Friar Laurence and Paris meet in the friar’s chamber. Paris is asking the friar’s advice on his upcoming marriage to Juliet, which Paris himself admits is hasty and possibly contrary to Juliet’s wishes. He’s noticed that she cannot seem to stop grieving Tybalt’s death—but Paris believes that in marrying quickly, he will be able to provide Juliet the love and understanding she needs to heal. The friar, however, says he doesn’t approve of the haste of the marriage—but before he can give Paris advice, Juliet enters the chambers. Paris greets Juliet as his “lady” and his “wife.” Juliet rebuffs his greeting. Paris tries to talk to Juliet, but she turns his own words around on him again and again, stonily icing him out.
Though Paris stands in the way of Romeo and Juliet’s love, he’s not evil, narcissistic, or self-interested This conversation with the friar makes it seem like he really does care for Juliet and wants to marry her in order to help her move past her grief. Paris’s ignorance, however, makes him an easy target—he does not realize that he is, like Tybalt and Mercutio, destined to be yet another casualty of Romeo and Juliet’s chaotic, destructive love.
Juliet asks Friar Laurence if she can speak with him alone, and the friar urges Paris to leave. Paris bids Juliet goodbye, kisses her, then leaves. Juliet urges the friar to close the door behind Paris so that they can talk frankly—she worries she is “past cure, past help.” The friar says he understands Juliet’s grief, but doesn’t know what to do to put a stop to the marriage. Juliet pulls out a knife and says that if the friar can’t help her, she will end her own life. The friar, panicked, says he knows of something that can be done, if Juliet dares to try it. Juliet says she would rather jump off a tower or sleep in a crypt each night than marry Paris—she will do anything for the chance to be with Romeo again.
Juliet’s love for Romeo—and her desperation to see it through—has caused her to resort to violence as means of securing her desired ends. Juliet’s feelings of grief, betrayal, and confusion are so large that in expressing them, her thoughts and words are full of violent desires—a consequence of her overwhelming, disorienting love for Romeo and her fear of letting it go.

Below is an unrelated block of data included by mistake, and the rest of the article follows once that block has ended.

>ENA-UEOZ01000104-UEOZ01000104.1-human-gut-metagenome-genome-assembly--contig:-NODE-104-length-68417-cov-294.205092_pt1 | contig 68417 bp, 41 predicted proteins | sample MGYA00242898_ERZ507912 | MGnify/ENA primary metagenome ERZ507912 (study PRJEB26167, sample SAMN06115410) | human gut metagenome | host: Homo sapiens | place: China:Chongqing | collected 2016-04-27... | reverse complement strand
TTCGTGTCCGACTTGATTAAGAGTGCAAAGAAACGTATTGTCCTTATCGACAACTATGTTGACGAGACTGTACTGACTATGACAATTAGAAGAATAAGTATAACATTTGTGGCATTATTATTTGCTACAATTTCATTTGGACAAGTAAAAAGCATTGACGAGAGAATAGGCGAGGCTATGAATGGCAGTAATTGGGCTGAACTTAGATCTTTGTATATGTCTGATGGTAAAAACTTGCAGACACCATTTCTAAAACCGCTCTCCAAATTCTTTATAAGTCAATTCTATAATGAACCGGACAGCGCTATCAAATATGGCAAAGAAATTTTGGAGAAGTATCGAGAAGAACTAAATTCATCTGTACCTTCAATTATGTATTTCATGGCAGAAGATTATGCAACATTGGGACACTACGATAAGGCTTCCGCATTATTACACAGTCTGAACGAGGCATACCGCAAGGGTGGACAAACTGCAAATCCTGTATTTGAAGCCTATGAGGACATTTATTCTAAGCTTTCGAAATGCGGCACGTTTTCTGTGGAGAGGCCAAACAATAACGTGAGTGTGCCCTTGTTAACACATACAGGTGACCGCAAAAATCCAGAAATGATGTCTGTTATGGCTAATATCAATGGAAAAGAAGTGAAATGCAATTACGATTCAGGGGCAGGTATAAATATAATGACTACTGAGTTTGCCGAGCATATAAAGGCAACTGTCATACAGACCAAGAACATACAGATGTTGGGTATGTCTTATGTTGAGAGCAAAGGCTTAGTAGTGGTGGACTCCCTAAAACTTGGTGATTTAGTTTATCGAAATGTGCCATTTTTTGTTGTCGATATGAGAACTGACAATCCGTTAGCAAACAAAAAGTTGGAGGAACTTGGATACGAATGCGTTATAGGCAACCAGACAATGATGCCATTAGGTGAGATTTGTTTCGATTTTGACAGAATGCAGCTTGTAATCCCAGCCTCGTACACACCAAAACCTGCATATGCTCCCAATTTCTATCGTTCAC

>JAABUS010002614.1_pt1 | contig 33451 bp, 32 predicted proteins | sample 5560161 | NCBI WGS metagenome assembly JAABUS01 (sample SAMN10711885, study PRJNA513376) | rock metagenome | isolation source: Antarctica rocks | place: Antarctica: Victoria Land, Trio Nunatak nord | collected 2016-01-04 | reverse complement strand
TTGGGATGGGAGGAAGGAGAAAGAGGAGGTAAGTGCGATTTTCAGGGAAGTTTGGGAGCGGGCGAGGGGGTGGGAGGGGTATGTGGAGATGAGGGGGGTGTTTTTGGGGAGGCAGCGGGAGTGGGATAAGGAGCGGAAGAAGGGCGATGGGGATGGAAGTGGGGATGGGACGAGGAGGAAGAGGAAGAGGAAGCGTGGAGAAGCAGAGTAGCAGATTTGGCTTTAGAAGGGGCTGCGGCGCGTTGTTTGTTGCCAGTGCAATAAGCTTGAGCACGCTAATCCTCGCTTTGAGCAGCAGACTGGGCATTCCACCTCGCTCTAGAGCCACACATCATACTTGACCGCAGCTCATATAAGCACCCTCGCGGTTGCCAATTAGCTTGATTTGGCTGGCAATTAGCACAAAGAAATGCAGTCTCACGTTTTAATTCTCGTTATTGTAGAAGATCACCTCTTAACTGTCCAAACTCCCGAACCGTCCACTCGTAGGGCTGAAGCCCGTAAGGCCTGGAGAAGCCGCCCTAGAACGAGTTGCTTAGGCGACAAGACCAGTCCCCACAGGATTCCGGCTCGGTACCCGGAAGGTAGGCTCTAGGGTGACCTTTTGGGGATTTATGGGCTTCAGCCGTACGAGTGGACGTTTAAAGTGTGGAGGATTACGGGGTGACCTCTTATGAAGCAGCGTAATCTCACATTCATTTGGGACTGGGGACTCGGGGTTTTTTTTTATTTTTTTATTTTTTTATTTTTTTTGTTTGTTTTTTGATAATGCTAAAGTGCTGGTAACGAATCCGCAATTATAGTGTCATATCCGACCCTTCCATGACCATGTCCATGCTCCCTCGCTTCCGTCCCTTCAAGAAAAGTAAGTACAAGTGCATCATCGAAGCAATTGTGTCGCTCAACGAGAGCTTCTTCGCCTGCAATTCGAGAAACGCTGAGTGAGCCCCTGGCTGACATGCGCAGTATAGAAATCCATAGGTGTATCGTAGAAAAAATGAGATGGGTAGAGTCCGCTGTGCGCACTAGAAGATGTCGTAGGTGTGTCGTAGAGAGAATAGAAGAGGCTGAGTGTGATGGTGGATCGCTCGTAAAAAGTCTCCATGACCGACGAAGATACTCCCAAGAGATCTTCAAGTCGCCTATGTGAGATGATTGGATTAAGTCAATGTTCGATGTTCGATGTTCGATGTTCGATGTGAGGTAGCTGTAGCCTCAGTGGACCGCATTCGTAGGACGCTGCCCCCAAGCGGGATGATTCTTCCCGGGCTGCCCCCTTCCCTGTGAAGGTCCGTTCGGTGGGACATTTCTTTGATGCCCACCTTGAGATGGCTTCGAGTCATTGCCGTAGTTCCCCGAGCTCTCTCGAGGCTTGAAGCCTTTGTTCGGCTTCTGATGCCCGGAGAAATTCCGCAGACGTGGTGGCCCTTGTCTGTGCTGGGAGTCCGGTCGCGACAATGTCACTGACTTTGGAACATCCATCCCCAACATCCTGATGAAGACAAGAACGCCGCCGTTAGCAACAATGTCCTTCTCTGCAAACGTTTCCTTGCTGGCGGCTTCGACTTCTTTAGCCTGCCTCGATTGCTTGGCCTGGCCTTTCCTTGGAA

Friar Laurence, sensing Juliet’s resolve, tells her of his plan. He urges her to go home, pretend that everything is all right, and consent to marrying Paris the day after tomorrow. Friar Laurence gives Juliet a vial and tells her that tomorrow night (the night before the wedding) she should ensure she is in her room alone, then drink the contents of the vial. The potion within, the friar explains, is designed to make whomever drinks it sleep deeply—and appear dead—for just over 40 hours. When Juliet’s family discovers her dead, they will bring her to the Capulet crypt to be buried—while all this is happening, the friar says, he’ll send word of the plan to Romeo, who will return to Verona, get Juliet from the crypt, and hurry her away to Mantua where the two of them can live in peace.
Friar Laurence is truly dedicated to helping Romeo and Juliet find a way to be together. At first, he hoped bringing them together in marriage would bring peace to Verona and unite their houses Now that this has failed to come to fruition, he feels, perhaps, that he at least owes it to the young lovers to help them find their way out of the terrible mess they’ve gotten themselves into (largely owing to the friar’s involvement).
Juliet begs Friar Laurence to give her the vial of potion, determined to see the plan through. The friar gives it to her, then wishes her good luck. He promises to see his end of the plan through. Juliet bids the friar goodbye, praying that her love for Romeo will give her the strength she needs.
Even after having had the macabre effects of the potion described to her, Juliet is ready to do what must be done in order to secure a future with Romeo—no matter how violent or frightening it is.